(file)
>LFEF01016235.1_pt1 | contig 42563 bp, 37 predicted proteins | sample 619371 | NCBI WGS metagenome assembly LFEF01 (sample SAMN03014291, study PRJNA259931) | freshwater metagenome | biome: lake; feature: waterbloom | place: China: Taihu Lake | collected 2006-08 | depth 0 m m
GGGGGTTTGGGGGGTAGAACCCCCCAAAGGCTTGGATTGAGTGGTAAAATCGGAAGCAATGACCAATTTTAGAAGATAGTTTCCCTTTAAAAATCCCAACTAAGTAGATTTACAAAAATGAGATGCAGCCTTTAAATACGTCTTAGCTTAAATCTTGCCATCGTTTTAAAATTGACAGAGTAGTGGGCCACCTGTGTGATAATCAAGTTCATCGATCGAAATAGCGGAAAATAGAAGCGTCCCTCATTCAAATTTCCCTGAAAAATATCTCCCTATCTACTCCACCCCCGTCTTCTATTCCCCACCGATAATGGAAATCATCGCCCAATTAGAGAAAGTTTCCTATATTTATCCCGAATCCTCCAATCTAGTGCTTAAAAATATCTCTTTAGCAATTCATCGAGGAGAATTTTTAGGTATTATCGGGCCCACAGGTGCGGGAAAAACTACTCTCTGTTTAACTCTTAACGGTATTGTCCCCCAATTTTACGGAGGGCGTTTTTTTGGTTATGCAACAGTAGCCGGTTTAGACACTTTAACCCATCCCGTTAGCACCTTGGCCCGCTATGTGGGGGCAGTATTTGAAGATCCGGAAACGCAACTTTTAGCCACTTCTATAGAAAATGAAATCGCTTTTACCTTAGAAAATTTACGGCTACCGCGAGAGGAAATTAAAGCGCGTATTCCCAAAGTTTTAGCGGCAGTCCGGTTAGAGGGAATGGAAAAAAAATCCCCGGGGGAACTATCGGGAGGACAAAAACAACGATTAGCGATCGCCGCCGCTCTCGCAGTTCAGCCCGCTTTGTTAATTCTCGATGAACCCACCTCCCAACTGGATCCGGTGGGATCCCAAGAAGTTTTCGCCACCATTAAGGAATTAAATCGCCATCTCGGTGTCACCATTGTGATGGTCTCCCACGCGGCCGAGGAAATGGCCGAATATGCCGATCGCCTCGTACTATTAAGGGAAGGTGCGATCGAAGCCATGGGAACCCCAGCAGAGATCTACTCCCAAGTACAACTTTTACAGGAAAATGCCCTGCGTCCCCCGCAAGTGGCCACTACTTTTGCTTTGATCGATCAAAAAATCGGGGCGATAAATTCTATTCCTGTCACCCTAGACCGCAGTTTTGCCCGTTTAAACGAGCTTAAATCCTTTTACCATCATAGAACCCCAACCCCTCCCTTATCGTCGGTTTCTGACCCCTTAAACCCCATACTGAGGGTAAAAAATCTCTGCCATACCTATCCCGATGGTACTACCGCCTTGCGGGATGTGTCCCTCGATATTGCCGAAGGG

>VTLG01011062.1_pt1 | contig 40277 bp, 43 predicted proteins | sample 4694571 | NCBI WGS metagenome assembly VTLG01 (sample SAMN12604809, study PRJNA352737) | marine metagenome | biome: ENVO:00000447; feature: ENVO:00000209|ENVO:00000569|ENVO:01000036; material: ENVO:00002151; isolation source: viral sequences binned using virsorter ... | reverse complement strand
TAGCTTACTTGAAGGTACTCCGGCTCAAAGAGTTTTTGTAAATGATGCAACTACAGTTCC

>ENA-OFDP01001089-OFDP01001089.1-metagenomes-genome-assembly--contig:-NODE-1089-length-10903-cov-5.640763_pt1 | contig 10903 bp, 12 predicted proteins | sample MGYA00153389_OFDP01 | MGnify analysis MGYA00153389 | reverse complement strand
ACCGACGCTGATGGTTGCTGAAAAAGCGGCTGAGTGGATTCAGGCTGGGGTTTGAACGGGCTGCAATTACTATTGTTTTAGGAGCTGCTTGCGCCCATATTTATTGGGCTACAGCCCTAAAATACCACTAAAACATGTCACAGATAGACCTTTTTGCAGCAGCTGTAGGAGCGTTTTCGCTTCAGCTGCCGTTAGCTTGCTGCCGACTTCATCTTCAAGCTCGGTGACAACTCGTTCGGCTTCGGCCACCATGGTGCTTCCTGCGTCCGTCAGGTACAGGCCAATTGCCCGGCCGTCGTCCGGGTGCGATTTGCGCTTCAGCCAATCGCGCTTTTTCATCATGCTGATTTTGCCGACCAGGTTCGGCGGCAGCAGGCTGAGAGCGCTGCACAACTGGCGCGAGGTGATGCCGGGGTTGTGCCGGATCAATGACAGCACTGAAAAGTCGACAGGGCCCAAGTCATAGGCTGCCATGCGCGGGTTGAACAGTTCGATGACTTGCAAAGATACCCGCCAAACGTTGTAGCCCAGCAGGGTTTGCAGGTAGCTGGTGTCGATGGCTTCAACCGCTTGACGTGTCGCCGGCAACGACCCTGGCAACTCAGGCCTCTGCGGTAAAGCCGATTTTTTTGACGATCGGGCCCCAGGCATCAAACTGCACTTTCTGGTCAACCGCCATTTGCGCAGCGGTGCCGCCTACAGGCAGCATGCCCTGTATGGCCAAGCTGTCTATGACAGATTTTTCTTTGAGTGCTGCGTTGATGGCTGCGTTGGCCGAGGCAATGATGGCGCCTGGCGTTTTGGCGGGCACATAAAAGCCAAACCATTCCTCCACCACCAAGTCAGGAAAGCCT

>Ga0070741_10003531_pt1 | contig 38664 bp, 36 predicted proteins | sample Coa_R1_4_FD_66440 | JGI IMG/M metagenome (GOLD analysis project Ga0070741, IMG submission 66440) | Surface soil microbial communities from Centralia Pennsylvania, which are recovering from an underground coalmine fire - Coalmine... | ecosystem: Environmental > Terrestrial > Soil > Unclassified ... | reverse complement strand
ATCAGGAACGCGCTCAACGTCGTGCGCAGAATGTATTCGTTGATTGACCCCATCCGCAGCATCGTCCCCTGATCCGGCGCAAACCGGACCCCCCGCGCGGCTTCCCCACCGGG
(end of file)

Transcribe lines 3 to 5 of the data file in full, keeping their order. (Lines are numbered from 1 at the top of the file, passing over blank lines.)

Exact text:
>VTLG01011062.1_pt1 | contig 40277 bp, 43 predicted proteins | sample 4694571 | NCBI WGS metagenome assembly VTLG01 (sample SAMN12604809, study PRJNA352737) | marine metagenome | biome: ENVO:00000447; feature: ENVO:00000209|ENVO:00000569|ENVO:01000036; material: ENVO:00002151; isolation source: viral sequences binned using virsorter ... | reverse complement strand
TAGCTTACTTGAAGGTACTCCGGCTCAAAGAGTTTTTGTAAATGATGCAACTACAGTTCC

>ENA-OFDP01001089-OFDP01001089.1-metagenomes-genome-assembly--contig:-NODE-1089-length-10903-cov-5.640763_pt1 | contig 10903 bp, 12 predicted proteins | sample MGYA00153389_OFDP01 | MGnify analysis MGYA00153389 | reverse complement strand